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Review: Boudica: Dreaming the Eagle, by Manda Scott

Boudica: Dreaming the Eagle is the fantastic story of Boudica, warrior queen of the Iceni tribe (or Eceni, according to Manda Scott). This novel is the first in a series, and covers Boudica’s (called Breaca) early years, from the age of eight to 21, when she faced the Romans in battle. Other major characters in the novel are Ban, who later goes to the Continent and experiences a sort of rebirth as a Roman citizen; and Caradoc (Caractatus), leader of the Catuvellauni, with whom Breaca has a tentative alliance.

You could say this book is divided into two parts, with the first half devoted to the struggle between the Iceni and Catuvellauni, and the second to the struggle between the native Britons and the Romans.

It must be very tough to write a novel about a people whose culture was oral and not written. The Romans wrote about Boudica, but their opinions were hardly objective. Not much is known about Boudica, and even less is known about her childhood, so a lot of this novel is, as the author admits in her note at the end, fictional. But Scott does a fantastic job with what little information she does have, and her characters seem real and believable. Her information about the Romans is a little more complete, because they, of course, left written records. The historian Dio Cassius described Breaca as having flaming red hair, and boy, does Manda Scott run with that.

I took a real chance when buying this book, because I’d never even heard of the author before and didn’t know if I’d like a 700-page novel about Roman Britain. And, at first I was a little wary of the “dreaming” concept that drives the book. But I was pleasantly surprised. The dreaming isn’t over-the-top, and the animal imagery is simply amazing. The story takes a little while to gather momentum, but reading through the first 50 pages or so yields a really rich, rewarding reading experience. This is a very strong start to what promises to be a very engaging series.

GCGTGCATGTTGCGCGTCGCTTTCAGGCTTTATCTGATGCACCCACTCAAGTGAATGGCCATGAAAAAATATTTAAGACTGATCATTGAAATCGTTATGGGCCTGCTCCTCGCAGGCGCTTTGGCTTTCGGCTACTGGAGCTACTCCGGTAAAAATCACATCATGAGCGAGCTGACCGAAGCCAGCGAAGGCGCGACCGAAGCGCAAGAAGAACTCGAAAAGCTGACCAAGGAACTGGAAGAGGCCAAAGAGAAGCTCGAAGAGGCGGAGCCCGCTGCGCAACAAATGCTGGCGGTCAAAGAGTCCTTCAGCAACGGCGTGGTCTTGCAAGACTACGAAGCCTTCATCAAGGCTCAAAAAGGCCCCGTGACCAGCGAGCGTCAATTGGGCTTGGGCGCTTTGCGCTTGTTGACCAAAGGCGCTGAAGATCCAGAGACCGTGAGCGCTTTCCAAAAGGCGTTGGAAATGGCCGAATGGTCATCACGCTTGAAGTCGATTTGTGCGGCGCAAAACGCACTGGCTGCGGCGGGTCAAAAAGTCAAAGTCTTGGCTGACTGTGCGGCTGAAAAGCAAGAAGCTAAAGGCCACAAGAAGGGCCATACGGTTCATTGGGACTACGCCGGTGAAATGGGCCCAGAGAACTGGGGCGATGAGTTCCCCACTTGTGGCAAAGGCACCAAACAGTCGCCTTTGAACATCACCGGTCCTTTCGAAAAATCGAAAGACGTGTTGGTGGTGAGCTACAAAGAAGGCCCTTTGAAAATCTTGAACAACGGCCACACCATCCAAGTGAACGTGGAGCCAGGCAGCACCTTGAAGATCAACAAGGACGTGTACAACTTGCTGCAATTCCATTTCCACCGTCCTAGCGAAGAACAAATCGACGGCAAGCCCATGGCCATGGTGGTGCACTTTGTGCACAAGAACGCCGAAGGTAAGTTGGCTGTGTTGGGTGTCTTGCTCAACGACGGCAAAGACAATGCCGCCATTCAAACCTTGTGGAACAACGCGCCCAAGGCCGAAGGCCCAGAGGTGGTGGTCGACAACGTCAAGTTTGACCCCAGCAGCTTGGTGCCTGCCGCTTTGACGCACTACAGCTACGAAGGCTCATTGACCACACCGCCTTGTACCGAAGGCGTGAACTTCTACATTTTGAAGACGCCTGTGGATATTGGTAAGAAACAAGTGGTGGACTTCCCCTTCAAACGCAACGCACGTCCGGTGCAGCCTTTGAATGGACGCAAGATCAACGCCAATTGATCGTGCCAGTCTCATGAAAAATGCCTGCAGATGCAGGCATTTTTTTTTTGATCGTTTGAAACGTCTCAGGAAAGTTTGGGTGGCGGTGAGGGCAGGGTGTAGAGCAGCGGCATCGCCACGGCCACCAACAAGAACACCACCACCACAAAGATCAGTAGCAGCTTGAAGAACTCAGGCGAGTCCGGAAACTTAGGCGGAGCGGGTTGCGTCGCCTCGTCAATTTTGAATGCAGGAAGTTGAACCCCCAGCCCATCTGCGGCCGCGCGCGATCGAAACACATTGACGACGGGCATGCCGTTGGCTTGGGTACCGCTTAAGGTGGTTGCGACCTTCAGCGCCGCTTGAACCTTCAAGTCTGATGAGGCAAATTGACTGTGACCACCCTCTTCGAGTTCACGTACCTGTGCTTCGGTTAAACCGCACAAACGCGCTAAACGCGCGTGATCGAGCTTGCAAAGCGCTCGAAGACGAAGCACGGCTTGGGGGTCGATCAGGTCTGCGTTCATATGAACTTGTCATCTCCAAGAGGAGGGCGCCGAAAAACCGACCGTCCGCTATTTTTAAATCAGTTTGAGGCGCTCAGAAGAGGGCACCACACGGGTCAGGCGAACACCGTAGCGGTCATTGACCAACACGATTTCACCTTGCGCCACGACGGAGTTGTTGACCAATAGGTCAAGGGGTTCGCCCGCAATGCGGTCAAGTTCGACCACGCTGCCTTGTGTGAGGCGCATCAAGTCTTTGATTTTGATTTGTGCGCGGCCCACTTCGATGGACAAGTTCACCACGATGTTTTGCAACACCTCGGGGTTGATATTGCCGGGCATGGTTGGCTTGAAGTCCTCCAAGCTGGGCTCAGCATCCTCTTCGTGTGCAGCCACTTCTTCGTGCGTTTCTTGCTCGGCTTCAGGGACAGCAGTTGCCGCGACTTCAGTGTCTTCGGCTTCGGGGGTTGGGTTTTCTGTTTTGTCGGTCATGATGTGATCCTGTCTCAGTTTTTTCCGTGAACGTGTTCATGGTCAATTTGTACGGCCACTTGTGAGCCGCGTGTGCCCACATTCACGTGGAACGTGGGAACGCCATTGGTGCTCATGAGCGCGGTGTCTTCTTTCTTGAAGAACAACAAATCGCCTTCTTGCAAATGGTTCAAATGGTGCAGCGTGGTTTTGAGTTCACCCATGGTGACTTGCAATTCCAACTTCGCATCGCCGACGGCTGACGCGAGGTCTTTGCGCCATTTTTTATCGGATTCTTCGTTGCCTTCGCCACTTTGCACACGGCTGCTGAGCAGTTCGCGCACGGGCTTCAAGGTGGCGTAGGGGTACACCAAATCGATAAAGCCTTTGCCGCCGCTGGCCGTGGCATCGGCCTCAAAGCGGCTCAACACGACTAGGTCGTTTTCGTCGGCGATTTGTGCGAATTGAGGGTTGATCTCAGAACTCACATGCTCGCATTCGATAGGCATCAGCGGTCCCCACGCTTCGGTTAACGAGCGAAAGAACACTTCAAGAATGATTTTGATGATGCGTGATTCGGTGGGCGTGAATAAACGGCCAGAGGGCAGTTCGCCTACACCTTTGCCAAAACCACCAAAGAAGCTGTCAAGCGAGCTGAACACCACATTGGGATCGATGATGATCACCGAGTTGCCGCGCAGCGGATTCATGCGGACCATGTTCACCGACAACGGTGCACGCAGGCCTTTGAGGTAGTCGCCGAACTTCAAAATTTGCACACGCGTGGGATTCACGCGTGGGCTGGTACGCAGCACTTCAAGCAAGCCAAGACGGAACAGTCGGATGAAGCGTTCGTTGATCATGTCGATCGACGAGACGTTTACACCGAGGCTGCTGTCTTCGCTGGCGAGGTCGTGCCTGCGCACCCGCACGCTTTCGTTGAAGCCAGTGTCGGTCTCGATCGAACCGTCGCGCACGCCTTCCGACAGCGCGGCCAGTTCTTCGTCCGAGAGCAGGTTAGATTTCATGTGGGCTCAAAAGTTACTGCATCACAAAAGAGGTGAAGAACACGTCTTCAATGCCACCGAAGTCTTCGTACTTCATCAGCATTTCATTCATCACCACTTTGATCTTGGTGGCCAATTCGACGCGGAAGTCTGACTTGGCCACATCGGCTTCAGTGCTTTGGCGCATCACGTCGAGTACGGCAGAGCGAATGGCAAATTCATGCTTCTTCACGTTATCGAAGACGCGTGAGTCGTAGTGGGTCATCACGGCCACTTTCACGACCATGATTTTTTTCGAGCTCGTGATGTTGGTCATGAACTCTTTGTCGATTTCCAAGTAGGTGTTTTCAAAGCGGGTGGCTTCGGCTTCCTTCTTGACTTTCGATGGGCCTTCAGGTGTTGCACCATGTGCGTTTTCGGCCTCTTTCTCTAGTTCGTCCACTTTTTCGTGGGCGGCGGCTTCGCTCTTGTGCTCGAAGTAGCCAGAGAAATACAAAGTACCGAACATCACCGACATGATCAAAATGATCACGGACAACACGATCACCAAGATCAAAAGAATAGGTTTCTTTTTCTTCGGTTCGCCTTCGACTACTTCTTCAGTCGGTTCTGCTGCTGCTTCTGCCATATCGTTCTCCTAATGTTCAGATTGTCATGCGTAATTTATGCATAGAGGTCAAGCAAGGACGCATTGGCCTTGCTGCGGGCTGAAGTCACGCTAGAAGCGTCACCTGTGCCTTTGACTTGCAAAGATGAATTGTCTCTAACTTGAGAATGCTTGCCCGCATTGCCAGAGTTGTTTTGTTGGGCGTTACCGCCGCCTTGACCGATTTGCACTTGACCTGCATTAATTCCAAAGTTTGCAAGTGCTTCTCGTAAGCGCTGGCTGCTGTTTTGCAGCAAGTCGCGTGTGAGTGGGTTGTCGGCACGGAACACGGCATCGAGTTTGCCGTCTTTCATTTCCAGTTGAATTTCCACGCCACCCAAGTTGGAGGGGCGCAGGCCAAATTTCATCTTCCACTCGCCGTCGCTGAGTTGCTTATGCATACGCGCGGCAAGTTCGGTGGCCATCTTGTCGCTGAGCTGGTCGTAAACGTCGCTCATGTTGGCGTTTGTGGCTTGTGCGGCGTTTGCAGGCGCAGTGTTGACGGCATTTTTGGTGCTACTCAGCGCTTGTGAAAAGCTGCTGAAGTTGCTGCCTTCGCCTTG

Daphne said…
I just finished the third book in the series (Dreaming the Hound) and thought it was very good. The "dreaming" aspects and animal imagery throughout the series is a little much sometimes, but by the third book, I thought it fit in with the story better. Glad that you liked it!
Gwendolyn B. said…
I've had my eye on this book. Even though I don't believe Boudica could have possibly understood the might and power of the Romans at that time, I still think she was extraordinarily brave to take them on. I'm glad to know you enjoyed this book.
This series is a favorite of mine, I loved all of the books! Glad you enjoyed it!

Marg said…
I really enjoyed this series when I read it a few years ago.

I also enjoyed Jules Watson's Dalriada trilogy which had a similar feel.
Lana said…
I just finished Dreaming the Eagle, and I enjoyed both seeing aspects of Celtic life before the invasion and the battle scenes. I also didn't think the dreaming aspects were over the top - though I teetered on the brink when it came to the section on Mona.

I've linked to your very enjoyable review here.

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